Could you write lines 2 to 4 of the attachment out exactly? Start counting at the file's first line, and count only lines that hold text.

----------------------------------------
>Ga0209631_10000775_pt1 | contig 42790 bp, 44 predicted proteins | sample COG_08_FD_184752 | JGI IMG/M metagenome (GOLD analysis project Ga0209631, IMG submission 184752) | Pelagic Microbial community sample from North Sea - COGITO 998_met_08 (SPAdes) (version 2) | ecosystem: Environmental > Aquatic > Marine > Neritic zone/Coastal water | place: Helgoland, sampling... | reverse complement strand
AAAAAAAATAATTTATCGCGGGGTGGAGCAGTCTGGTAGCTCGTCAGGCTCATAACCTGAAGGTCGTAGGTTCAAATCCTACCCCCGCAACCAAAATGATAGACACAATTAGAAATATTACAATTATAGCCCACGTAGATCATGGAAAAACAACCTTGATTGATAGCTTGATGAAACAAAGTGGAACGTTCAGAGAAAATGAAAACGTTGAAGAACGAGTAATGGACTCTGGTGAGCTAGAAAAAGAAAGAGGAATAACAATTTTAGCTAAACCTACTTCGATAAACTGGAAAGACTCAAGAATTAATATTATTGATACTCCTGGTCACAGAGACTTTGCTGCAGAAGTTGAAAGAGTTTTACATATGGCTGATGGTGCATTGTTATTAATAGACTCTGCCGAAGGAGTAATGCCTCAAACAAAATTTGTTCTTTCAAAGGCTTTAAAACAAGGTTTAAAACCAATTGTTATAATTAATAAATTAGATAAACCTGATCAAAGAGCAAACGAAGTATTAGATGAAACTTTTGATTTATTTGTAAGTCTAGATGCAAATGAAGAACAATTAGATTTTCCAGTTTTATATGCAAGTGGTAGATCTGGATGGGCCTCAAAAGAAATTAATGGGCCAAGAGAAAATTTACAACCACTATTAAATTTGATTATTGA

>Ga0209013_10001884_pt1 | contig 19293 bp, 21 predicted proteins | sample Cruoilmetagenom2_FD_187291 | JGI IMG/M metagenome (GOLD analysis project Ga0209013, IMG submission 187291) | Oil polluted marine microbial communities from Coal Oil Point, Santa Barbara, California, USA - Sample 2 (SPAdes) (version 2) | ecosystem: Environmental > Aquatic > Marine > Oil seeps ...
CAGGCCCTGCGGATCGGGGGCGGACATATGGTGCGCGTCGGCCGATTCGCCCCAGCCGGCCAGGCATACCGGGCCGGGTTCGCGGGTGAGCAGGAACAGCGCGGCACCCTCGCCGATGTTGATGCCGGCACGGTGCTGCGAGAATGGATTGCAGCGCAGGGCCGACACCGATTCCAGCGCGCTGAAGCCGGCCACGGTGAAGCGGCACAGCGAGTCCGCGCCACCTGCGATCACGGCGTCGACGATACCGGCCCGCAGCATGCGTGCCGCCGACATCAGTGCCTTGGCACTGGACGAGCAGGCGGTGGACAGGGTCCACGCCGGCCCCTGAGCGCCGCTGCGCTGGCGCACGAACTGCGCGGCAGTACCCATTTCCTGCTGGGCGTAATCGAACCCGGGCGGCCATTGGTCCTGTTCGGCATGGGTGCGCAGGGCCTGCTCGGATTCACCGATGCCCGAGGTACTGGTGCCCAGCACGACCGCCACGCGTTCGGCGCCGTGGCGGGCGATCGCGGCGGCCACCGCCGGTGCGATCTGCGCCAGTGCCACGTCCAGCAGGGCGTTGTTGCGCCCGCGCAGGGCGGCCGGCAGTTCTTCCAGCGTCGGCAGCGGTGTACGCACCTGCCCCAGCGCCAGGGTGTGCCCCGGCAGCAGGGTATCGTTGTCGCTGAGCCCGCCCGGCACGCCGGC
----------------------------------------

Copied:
AAAAAAAATAATTTATCGCGGGGTGGAGCAGTCTGGTAGCTCGTCAGGCTCATAACCTGAAGGTCGTAGGTTCAAATCCTACCCCCGCAACCAAAATGATAGACACAATTAGAAATATTACAATTATAGCCCACGTAGATCATGGAAAAACAACCTTGATTGATAGCTTGATGAAACAAAGTGGAACGTTCAGAGAAAATGAAAACGTTGAAGAACGAGTAATGGACTCTGGTGAGCTAGAAAAAGAAAGAGGAATAACAATTTTAGCTAAACCTACTTCGATAAACTGGAAAGACTCAAGAATTAATATTATTGATACTCCTGGTCACAGAGACTTTGCTGCAGAAGTTGAAAGAGTTTTACATATGGCTGATGGTGCATTGTTATTAATAGACTCTGCCGAAGGAGTAATGCCTCAAACAAAATTTGTTCTTTCAAAGGCTTTAAAACAAGGTTTAAAACCAATTGTTATAATTAATAAATTAGATAAACCTGATCAAAGAGCAAACGAAGTATTAGATGAAACTTTTGATTTATTTGTAAGTCTAGATGCAAATGAAGAACAATTAGATTTTCCAGTTTTATATGCAAGTGGTAGATCTGGATGGGCCTCAAAAGAAATTAATGGGCCAAGAGAAAATTTACAACCACTATTAAATTTGATTATTGA

>Ga0209013_10001884_pt1 | contig 19293 bp, 21 predicted proteins | sample Cruoilmetagenom2_FD_187291 | JGI IMG/M metagenome (GOLD analysis project Ga0209013, IMG submission 187291) | Oil polluted marine microbial communities from Coal Oil Point, Santa Barbara, California, USA - Sample 2 (SPAdes) (version 2) | ecosystem: Environmental > Aquatic > Marine > Oil seeps ...
CAGGCCCTGCGGATCGGGGGCGGACATATGGTGCGCGTCGGCCGATTCGCCCCAGCCGGCCAGGCATACCGGGCCGGGTTCGCGGGTGAGCAGGAACAGCGCGGCACCCTCGCCGATGTTGATGCCGGCACGGTGCTGCGAGAATGGATTGCAGCGCAGGGCCGACACCGATTCCAGCGCGCTGAAGCCGGCCACGGTGAAGCGGCACAGCGAGTCCGCGCCACCTGCGATCACGGCGTCGACGATACCGGCCCGCAGCATGCGTGCCGCCGACATCAGTGCCTTGGCACTGGACGAGCAGGCGGTGGACAGGGTCCACGCCGGCCCCTGAGCGCCGCTGCGCTGGCGCACGAACTGCGCGGCAGTACCCATTTCCTGCTGGGCGTAATCGAACCCGGGCGGCCATTGGTCCTGTTCGGCATGGGTGCGCAGGGCCTGCTCGGATTCACCGATGCCCGAGGTACTGGTGCCCAGCACGACCGCCACGCGTTCGGCGCCGTGGCGGGCGATCGCGGCGGCCACCGCCGGTGCGATCTGCGCCAGTGCCACGTCCAGCAGGGCGTTGTTGCGCCCGCGCAGGGCGGCCGGCAGTTCTTCCAGCGTCGGCAGCGGTGTACGCACCTGCCCCAGCGCCAGGGTGTGCCCCGGCAGCAGGGTATCGTTGTCGCTGAGCCCGCCCGGCACGCCGGC